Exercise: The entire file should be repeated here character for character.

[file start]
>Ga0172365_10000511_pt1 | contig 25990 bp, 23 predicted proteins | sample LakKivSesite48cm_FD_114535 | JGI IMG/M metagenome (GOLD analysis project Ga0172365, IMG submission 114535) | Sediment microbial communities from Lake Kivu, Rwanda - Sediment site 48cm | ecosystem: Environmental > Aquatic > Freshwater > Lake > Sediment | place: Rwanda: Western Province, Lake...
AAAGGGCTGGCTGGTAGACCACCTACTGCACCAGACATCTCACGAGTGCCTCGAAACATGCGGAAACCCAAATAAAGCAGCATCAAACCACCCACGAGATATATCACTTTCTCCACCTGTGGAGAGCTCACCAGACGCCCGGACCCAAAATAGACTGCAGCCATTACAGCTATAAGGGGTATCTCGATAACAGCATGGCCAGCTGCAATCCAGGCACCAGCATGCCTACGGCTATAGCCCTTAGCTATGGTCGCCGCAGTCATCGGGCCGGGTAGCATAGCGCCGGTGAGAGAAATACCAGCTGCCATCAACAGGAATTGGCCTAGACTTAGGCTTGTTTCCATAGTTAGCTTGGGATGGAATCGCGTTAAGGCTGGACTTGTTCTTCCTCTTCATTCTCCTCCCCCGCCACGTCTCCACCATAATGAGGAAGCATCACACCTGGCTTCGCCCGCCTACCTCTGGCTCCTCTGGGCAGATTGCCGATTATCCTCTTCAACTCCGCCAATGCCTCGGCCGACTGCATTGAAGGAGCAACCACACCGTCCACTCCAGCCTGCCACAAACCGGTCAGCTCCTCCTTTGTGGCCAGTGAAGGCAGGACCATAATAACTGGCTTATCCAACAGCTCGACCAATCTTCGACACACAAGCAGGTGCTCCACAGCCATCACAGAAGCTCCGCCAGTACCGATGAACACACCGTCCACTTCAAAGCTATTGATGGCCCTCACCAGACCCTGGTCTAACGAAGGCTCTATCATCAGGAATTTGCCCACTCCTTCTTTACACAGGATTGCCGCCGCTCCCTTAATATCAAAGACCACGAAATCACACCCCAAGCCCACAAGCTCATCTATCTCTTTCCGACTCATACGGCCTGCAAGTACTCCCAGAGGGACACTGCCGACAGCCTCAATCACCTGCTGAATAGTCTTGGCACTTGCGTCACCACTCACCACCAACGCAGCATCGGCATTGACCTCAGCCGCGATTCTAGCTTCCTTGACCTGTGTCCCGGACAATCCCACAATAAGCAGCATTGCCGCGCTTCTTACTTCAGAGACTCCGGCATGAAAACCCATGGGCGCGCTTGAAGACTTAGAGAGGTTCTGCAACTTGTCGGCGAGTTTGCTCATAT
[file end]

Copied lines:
>Ga0172365_10000511_pt1 | contig 25990 bp, 23 predicted proteins | sample LakKivSesite48cm_FD_114535 | JGI IMG/M metagenome (GOLD analysis project Ga0172365, IMG submission 114535) | Sediment microbial communities from Lake Kivu, Rwanda - Sediment site 48cm | ecosystem: Environmental > Aquatic > Freshwater > Lake > Sediment | place: Rwanda: Western Province, Lake...
AAAGGGCTGGCTGGTAGACCACCTACTGCACCAGACATCTCACGAGTGCCTCGAAACATGCGGAAACCCAAATAAAGCAGCATCAAACCACCCACGAGATATATCACTTTCTCCACCTGTGGAGAGCTCACCAGACGCCCGGACCCAAAATAGACTGCAGCCATTACAGCTATAAGGGGTATCTCGATAACAGCATGGCCAGCTGCAATCCAGGCACCAGCATGCCTACGGCTATAGCCCTTAGCTATGGTCGCCGCAGTCATCGGGCCGGGTAGCATAGCGCCGGTGAGAGAAATACCAGCTGCCATCAACAGGAATTGGCCTAGACTTAGGCTTGTTTCCATAGTTAGCTTGGGATGGAATCGCGTTAAGGCTGGACTTGTTCTTCCTCTTCATTCTCCTCCCCCGCCACGTCTCCACCATAATGAGGAAGCATCACACCTGGCTTCGCCCGCCTACCTCTGGCTCCTCTGGGCAGATTGCCGATTATCCTCTTCAACTCCGCCAATGCCTCGGCCGACTGCATTGAAGGAGCAACCACACCGTCCACTCCAGCCTGCCACAAACCGGTCAGCTCCTCCTTTGTGGCCAGTGAAGGCAGGACCATAATAACTGGCTTATCCAACAGCTCGACCAATCTTCGACACACAAGCAGGTGCTCCACAGCCATCACAGAAGCTCCGCCAGTACCGATGAACACACCGTCCACTTCAAAGCTATTGATGGCCCTCACCAGACCCTGGTCTAACGAAGGCTCTATCATCAGGAATTTGCCCACTCCTTCTTTACACAGGATTGCCGCCGCTCCCTTAATATCAAAGACCACGAAATCACACCCCAAGCCCACAAGCTCATCTATCTCTTTCCGACTCATACGGCCTGCAAGTACTCCCAGAGGGACACTGCCGACAGCCTCAATCACCTGCTGAATAGTCTTGGCACTTGCGTCACCACTCACCACCAACGCAGCATCGGCATTGACCTCAGCCGCGATTCTAGCTTCCTTGACCTGTGTCCCGGACAATCCCACAATAAGCAGCATTGCCGCGCTTCTTACTTCAGAGACTCCGGCATGAAAACCCATGGGCGCGCTTGAAGACTTAGAGAGGTTCTGCAACTTGTCGGCGAGTTTGCTCATAT